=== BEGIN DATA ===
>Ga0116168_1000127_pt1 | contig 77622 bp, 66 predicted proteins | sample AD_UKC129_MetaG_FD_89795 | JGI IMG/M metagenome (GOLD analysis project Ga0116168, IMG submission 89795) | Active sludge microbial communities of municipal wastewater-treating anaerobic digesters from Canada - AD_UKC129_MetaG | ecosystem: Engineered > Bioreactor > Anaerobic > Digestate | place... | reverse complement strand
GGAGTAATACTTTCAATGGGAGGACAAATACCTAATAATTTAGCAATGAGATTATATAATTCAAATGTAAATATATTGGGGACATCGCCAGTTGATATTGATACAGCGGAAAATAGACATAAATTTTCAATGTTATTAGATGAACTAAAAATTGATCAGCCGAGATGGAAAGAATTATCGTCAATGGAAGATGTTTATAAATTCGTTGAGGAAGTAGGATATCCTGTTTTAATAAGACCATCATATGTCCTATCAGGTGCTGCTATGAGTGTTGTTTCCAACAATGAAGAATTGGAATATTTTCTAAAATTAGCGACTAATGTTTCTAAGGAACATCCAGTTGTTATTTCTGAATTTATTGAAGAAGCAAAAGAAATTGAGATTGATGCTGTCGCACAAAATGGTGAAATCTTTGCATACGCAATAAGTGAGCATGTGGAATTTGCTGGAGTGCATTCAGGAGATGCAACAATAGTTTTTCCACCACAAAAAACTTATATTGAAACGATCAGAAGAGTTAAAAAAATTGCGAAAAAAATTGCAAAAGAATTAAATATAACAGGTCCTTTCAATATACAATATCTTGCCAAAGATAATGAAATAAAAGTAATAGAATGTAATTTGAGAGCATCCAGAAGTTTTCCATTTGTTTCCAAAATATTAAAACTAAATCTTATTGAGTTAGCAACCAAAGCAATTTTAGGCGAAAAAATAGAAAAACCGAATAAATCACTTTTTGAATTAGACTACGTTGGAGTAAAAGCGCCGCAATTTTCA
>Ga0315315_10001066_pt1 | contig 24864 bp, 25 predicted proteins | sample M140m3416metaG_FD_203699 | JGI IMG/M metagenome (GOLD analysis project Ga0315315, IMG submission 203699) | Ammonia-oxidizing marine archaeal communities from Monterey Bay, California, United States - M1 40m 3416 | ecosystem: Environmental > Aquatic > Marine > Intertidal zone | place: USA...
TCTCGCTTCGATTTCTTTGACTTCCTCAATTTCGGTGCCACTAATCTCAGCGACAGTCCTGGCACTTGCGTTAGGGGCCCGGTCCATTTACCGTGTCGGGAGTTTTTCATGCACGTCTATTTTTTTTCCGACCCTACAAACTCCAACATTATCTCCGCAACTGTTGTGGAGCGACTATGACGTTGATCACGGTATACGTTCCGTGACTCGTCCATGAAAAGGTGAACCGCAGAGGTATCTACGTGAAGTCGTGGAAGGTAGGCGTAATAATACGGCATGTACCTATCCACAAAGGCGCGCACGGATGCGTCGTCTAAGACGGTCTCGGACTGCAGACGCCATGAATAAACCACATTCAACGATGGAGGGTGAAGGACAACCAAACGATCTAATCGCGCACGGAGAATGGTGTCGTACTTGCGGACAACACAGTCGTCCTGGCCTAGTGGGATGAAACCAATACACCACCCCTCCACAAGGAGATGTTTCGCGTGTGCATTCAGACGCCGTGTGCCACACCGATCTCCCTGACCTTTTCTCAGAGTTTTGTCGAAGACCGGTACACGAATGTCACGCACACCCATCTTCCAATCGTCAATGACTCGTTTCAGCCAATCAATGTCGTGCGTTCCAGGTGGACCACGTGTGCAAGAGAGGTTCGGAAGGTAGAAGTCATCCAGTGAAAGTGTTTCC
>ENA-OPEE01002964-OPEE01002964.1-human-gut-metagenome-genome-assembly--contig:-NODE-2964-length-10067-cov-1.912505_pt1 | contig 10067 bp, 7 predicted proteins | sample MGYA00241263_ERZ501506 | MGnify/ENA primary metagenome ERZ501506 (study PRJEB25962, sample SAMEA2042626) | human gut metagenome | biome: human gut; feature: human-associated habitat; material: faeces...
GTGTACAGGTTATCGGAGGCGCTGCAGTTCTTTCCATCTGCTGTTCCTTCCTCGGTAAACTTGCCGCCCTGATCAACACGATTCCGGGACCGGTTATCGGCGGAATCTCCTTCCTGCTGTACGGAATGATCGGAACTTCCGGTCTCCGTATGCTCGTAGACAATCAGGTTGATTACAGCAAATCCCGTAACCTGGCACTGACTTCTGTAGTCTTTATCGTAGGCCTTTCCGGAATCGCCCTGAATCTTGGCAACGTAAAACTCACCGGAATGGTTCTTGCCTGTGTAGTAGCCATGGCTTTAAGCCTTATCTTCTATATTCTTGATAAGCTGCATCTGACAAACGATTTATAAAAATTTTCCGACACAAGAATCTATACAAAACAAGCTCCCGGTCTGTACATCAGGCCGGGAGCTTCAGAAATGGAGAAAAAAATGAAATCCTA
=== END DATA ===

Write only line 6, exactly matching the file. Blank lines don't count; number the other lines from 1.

GTGTACAGGTTATCGGAGGCGCTGCAGTTCTTTCCATCTGCTGTTCCTTCCTCGGTAAACTTGCCGCCCTGATCAACACGATTCCGGGACCGGTTATCGGCGGAATCTCCTTCCTGCTGTACGGAATGATCGGAACTTCCGGTCTCCGTATGCTCGTAGACAATCAGGTTGATTACAGCAAATCCCGTAACCTGGCACTGACTTCTGTAGTCTTTATCGTAGGCCTTTCCGGAATCGCCCTGAATCTTGGCAACGTAAAACTCACCGGAATGGTTCTTGCCTGTGTAGTAGCCATGGCTTTAAGCCTTATCTTCTATATTCTTGATAAGCTGCATCTGACAAACGATTTATAAAAATTTTCCGACACAAGAATCTATACAAAACAAGCTCCCGGTCTGTACATCAGGCCGGGAGCTTCAGAAATGGAGAAAAAAATGAAATCCTA